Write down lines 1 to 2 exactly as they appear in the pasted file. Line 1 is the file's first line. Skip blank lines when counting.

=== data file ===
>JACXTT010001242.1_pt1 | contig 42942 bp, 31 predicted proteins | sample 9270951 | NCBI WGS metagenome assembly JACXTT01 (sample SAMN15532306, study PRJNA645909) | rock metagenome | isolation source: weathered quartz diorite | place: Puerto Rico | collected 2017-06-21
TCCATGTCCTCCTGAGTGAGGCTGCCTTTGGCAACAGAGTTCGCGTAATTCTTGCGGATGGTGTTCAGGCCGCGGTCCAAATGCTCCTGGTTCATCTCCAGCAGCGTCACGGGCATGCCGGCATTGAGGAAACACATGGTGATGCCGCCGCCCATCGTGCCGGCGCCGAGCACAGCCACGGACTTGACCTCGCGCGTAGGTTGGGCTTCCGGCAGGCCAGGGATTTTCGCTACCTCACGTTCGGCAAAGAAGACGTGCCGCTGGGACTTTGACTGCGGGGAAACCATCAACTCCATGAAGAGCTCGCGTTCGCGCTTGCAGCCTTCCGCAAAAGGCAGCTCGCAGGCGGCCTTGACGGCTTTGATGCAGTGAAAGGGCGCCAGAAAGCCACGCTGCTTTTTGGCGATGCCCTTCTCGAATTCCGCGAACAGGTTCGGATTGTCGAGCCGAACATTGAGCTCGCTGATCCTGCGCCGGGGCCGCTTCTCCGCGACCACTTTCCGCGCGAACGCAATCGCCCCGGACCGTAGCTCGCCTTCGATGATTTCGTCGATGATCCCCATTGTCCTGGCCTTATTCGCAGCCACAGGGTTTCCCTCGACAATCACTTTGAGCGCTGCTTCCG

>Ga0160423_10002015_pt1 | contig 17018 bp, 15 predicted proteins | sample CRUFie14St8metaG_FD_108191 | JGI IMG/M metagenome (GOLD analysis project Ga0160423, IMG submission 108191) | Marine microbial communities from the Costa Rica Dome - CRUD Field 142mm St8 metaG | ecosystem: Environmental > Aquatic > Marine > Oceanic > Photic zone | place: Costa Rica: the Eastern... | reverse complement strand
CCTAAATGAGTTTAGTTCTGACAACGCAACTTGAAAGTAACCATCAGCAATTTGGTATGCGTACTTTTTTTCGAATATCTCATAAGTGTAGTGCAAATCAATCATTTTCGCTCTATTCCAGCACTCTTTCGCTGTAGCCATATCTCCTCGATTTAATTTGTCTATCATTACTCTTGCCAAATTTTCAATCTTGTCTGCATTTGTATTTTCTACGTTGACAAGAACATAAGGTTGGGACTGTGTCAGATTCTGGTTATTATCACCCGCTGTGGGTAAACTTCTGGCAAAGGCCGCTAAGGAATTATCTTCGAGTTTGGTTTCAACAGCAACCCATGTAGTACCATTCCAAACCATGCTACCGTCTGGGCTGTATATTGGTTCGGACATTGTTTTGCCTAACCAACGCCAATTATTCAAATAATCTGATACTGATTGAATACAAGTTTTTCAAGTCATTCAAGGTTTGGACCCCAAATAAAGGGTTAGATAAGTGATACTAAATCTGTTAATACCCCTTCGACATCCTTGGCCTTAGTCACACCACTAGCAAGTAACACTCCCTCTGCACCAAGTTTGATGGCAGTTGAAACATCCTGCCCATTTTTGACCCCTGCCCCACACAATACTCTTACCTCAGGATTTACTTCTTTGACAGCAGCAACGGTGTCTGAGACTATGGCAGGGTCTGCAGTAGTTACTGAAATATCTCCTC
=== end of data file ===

>JACXTT010001242.1_pt1 | contig 42942 bp, 31 predicted proteins | sample 9270951 | NCBI WGS metagenome assembly JACXTT01 (sample SAMN15532306, study PRJNA645909) | rock metagenome | isolation source: weathered quartz diorite | place: Puerto Rico | collected 2017-06-21
TCCATGTCCTCCTGAGTGAGGCTGCCTTTGGCAACAGAGTTCGCGTAATTCTTGCGGATGGTGTTCAGGCCGCGGTCCAAATGCTCCTGGTTCATCTCCAGCAGCGTCACGGGCATGCCGGCATTGAGGAAACACATGGTGATGCCGCCGCCCATCGTGCCGGCGCCGAGCACAGCCACGGACTTGACCTCGCGCGTAGGTTGGGCTTCCGGCAGGCCAGGGATTTTCGCTACCTCACGTTCGGCAAAGAAGACGTGCCGCTGGGACTTTGACTGCGGGGAAACCATCAACTCCATGAAGAGCTCGCGTTCGCGCTTGCAGCCTTCCGCAAAAGGCAGCTCGCAGGCGGCCTTGACGGCTTTGATGCAGTGAAAGGGCGCCAGAAAGCCACGCTGCTTTTTGGCGATGCCCTTCTCGAATTCCGCGAACAGGTTCGGATTGTCGAGCCGAACATTGAGCTCGCTGATCCTGCGCCGGGGCCGCTTCTCCGCGACCACTTTCCGCGCGAACGCAATCGCCCCGGACCGTAGCTCGCCTTCGATGATTTCGTCGATGATCCCCATTGTCCTGGCCTTATTCGCAGCCACAGGGTTTCCCTCGACAATCACTTTGAGCGCTGCTTCCG